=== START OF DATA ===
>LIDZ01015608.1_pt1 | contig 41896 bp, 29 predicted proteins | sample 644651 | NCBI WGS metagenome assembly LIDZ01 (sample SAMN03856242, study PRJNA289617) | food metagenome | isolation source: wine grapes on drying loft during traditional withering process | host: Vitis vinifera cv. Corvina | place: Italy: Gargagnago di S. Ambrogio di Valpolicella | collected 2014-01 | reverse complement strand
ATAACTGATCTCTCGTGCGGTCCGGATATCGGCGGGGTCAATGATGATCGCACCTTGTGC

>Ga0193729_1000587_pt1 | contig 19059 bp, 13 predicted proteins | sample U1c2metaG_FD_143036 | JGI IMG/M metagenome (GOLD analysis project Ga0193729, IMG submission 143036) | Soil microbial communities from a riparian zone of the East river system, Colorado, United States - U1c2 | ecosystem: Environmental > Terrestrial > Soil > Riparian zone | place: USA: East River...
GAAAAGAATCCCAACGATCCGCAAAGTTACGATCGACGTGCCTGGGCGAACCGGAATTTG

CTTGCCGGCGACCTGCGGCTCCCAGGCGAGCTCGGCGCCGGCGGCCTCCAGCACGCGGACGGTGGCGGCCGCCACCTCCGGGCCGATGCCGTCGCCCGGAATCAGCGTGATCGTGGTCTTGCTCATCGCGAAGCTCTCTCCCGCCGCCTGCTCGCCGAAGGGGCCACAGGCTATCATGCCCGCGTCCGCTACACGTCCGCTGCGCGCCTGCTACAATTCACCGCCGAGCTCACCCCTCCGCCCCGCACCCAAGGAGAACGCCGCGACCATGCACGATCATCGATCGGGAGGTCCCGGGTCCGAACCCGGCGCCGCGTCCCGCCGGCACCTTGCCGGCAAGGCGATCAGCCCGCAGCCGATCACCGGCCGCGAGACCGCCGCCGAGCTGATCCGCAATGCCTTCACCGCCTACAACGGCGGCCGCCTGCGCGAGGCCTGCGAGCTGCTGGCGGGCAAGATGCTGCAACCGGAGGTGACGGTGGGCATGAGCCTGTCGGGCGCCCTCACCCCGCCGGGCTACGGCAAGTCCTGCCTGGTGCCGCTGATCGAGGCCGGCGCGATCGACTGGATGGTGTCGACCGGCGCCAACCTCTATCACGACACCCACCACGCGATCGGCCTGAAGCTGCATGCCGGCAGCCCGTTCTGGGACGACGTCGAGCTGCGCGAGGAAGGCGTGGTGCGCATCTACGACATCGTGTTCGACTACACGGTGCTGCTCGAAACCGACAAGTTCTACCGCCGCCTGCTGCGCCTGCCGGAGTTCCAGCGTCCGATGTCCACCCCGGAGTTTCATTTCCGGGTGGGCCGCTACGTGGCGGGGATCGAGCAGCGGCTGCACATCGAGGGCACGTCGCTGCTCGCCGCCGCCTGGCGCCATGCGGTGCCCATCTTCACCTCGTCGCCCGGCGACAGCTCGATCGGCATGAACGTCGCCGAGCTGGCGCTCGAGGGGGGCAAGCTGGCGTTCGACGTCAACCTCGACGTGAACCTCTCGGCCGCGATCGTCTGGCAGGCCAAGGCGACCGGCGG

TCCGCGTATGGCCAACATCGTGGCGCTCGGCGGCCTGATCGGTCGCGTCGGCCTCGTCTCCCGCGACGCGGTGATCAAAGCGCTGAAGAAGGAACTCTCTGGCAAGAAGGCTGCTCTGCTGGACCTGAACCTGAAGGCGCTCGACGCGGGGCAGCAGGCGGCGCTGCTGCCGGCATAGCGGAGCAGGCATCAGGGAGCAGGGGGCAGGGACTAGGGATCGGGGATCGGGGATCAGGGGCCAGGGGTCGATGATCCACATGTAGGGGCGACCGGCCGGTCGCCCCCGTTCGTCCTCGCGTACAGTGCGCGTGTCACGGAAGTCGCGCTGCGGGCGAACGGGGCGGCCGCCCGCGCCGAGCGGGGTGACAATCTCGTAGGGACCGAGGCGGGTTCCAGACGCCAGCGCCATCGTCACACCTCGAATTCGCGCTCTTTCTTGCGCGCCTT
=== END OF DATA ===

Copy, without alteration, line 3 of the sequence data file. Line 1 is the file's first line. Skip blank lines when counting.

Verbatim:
>Ga0193729_1000587_pt1 | contig 19059 bp, 13 predicted proteins | sample U1c2metaG_FD_143036 | JGI IMG/M metagenome (GOLD analysis project Ga0193729, IMG submission 143036) | Soil microbial communities from a riparian zone of the East river system, Colorado, United States - U1c2 | ecosystem: Environmental > Terrestrial > Soil > Riparian zone | place: USA: East River...